Euro-zone Final PMIs (Feb.) - Capital Economics
European Economics

Euro-zone Final PMIs (Feb.)

European Data Response
Written by Jessica Hinds

The small upward revision to the euro-zone’s Composite PMI for February still leaves it consistent with another contraction in GDP in Q1. And while Italy’s PMI rose above the 50-mark, that is unlikely to be sustained given that a rise in virus cases there is prompting the government to tighten restrictions again.

Activity still very weak

  • The small upward revision to the euro-zone’s Composite PMI for February still leaves it consistent with another contraction in GDP in Q1. And while Italy’s PMI rose above the 50-mark, that is unlikely to be sustained given that a rise in virus cases there is prompting the government to tighten restrictions again.
  • February’s euro-zone Composite PMI was revised up from the flash release, to 48.8, and was an improvement on January’s 47.8. On past form, the PMI points to only a small fall in year-on-year euro-zone GDP growth in Q1 (see Chart 1), which would require a quarterly increase in GDP. But the relationship between the PMI and GDP growth has been much less reliable over the past year and, with other data suggesting a weak start to the year, we still think GDP is likely to contract in Q1. What is clear, though, in both the PMIs and the hard data, is the divergence between industry and services. (See Chart 2.)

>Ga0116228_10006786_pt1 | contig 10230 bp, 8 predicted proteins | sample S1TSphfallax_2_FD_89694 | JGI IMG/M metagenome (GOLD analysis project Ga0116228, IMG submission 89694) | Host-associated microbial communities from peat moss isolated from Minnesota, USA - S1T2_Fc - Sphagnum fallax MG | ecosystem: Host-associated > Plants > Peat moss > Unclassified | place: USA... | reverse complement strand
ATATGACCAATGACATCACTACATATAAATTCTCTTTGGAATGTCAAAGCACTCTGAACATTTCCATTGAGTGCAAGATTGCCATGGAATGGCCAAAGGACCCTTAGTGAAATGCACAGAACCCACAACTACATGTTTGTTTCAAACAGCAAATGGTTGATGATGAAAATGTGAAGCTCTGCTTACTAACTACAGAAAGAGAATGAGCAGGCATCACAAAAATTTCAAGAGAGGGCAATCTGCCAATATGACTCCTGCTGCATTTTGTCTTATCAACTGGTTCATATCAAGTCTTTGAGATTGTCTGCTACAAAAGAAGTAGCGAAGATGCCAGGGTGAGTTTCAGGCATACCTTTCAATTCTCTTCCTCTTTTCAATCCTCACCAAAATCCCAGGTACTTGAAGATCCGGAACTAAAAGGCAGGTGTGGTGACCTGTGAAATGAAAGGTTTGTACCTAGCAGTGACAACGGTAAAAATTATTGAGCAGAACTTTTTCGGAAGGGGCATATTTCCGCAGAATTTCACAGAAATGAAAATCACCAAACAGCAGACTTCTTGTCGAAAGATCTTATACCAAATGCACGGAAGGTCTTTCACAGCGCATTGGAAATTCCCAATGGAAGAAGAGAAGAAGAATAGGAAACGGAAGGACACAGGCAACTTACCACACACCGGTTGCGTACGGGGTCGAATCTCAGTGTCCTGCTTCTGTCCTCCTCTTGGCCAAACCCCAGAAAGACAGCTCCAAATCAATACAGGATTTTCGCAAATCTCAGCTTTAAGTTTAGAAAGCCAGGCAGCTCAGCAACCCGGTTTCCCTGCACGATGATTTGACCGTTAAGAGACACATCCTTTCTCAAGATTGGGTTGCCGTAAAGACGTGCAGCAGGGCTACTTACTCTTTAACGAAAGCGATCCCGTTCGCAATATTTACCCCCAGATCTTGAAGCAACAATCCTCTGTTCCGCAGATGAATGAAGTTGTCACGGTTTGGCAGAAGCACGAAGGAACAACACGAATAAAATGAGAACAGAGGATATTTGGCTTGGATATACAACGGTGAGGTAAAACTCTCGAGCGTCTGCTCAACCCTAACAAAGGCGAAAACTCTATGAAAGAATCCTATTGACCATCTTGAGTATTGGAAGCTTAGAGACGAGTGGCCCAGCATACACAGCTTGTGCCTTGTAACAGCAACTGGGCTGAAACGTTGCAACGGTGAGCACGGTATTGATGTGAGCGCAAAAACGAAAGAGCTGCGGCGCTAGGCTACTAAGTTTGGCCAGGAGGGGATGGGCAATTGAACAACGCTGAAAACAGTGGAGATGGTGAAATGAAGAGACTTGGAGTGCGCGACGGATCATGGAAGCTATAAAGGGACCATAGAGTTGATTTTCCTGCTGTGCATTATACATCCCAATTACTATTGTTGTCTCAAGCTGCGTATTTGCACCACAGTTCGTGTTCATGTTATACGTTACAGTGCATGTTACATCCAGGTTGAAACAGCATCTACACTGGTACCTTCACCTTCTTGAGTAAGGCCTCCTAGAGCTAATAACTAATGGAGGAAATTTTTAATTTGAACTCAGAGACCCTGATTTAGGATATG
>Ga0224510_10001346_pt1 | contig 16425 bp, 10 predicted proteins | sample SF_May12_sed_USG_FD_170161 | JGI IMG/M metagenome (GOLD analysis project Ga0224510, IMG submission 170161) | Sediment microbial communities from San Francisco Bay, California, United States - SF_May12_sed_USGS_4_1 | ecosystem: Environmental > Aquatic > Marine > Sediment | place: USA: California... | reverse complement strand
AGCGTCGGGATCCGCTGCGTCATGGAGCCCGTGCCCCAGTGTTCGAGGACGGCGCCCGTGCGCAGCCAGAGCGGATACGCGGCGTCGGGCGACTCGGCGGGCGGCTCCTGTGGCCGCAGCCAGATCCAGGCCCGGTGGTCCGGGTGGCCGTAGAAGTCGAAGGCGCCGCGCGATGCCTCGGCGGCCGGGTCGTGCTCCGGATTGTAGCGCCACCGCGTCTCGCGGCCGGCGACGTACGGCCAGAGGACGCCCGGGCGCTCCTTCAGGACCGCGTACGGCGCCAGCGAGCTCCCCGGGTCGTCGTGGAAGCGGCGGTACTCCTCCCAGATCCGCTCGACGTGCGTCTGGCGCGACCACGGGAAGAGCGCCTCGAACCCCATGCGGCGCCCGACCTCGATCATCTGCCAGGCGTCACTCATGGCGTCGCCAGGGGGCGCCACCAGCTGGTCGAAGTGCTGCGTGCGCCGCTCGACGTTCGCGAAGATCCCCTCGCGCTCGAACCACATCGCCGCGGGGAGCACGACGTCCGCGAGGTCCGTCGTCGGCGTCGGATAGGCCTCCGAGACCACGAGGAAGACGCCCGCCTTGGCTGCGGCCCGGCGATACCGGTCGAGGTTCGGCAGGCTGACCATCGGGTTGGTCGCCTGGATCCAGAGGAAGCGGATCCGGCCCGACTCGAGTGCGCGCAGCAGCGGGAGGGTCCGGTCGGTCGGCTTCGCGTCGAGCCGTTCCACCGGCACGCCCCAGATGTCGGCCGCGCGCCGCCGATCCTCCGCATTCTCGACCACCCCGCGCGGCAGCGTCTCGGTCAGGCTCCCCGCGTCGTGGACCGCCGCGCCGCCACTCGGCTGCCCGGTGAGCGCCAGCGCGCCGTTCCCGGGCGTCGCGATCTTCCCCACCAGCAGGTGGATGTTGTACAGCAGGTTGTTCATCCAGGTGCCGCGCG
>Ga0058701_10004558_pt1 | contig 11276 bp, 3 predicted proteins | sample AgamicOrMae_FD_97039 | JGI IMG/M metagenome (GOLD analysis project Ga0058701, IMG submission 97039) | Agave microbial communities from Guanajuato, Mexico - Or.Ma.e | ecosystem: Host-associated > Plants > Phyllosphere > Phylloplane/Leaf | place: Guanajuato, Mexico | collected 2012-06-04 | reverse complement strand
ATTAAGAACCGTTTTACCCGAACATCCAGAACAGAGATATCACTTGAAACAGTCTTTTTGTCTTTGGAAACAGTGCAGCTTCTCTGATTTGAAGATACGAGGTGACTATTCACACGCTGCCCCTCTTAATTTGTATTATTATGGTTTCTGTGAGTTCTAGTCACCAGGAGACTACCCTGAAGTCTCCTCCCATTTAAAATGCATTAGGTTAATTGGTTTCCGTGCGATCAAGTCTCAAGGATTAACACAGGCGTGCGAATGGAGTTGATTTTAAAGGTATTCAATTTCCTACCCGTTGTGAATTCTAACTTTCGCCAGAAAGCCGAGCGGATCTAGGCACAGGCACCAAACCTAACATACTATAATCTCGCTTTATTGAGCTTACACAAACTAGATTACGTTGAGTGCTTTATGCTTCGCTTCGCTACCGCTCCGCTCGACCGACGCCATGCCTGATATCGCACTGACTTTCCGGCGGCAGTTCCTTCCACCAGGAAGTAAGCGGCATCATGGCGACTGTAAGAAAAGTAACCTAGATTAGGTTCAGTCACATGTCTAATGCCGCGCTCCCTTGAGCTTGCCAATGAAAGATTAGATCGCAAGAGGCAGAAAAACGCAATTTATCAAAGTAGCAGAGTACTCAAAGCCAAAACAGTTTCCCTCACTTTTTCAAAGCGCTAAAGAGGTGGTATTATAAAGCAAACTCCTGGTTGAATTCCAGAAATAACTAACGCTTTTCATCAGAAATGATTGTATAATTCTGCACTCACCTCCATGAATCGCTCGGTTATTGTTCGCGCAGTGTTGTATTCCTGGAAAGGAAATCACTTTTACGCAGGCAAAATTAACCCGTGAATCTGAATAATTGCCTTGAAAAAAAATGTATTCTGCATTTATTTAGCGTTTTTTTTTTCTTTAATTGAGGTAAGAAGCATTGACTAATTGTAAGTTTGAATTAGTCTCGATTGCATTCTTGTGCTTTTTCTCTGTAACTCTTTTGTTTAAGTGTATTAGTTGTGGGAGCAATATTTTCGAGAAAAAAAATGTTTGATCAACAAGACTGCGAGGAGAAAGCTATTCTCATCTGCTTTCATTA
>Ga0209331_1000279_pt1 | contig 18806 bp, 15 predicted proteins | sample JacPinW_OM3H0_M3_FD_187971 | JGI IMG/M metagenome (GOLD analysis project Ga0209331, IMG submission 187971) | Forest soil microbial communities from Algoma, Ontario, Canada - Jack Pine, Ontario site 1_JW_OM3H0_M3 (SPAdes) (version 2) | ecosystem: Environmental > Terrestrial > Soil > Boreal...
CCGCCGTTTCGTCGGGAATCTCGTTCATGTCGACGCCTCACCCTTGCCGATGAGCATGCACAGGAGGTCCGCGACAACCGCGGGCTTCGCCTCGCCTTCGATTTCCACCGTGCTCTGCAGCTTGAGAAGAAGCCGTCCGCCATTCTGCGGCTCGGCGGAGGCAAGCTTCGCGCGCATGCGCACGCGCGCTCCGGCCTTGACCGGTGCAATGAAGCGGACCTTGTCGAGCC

• Among the major euro-zone economies, Italy’s Composite PMI has improved the most so far this year, rising to a seven-month high of 51.4 in February. (See Chart 3.) This is unsurprising given the loosening of restrictions at the start of this month. But new infections are rising again and measures are being re-tightened in some regions. So March’s PMI is likely to be weaker.
  • Meanwhile, Spain’s Composite PMI improved a little in February, but at just 45.1 remained lower than in the other major countries. (See Chart 4.) This is entirely due to depressed activity in the services sector; the manufacturing output PMI recovered to above the 50-level after January’s snowstorm. Services firms are facing higher input costs, but weak demand has meant they have been unable to pass them on to customers.
  • All told, today’s data confirm that euro-zone activity has remained very weak in early 2021. What’s more, the slow vaccine rollout and rising case numbers in France and Italy means that the lifting of restrictions is likely to be delayed, pushing much of the vaccine-related bounce in activity into Q3. (See here.)

Chart 1: Euro-zone Composite PMI & GDP

Chart 2: Euro-zone Mfg Output & Services PMIs

Chart 3: Composite PMIs

Chart 4: Services PMIs

Sources: Refinitiv, Markit


Jessica Hinds, Europe Economist, jessica.hinds@capitaleconomics.com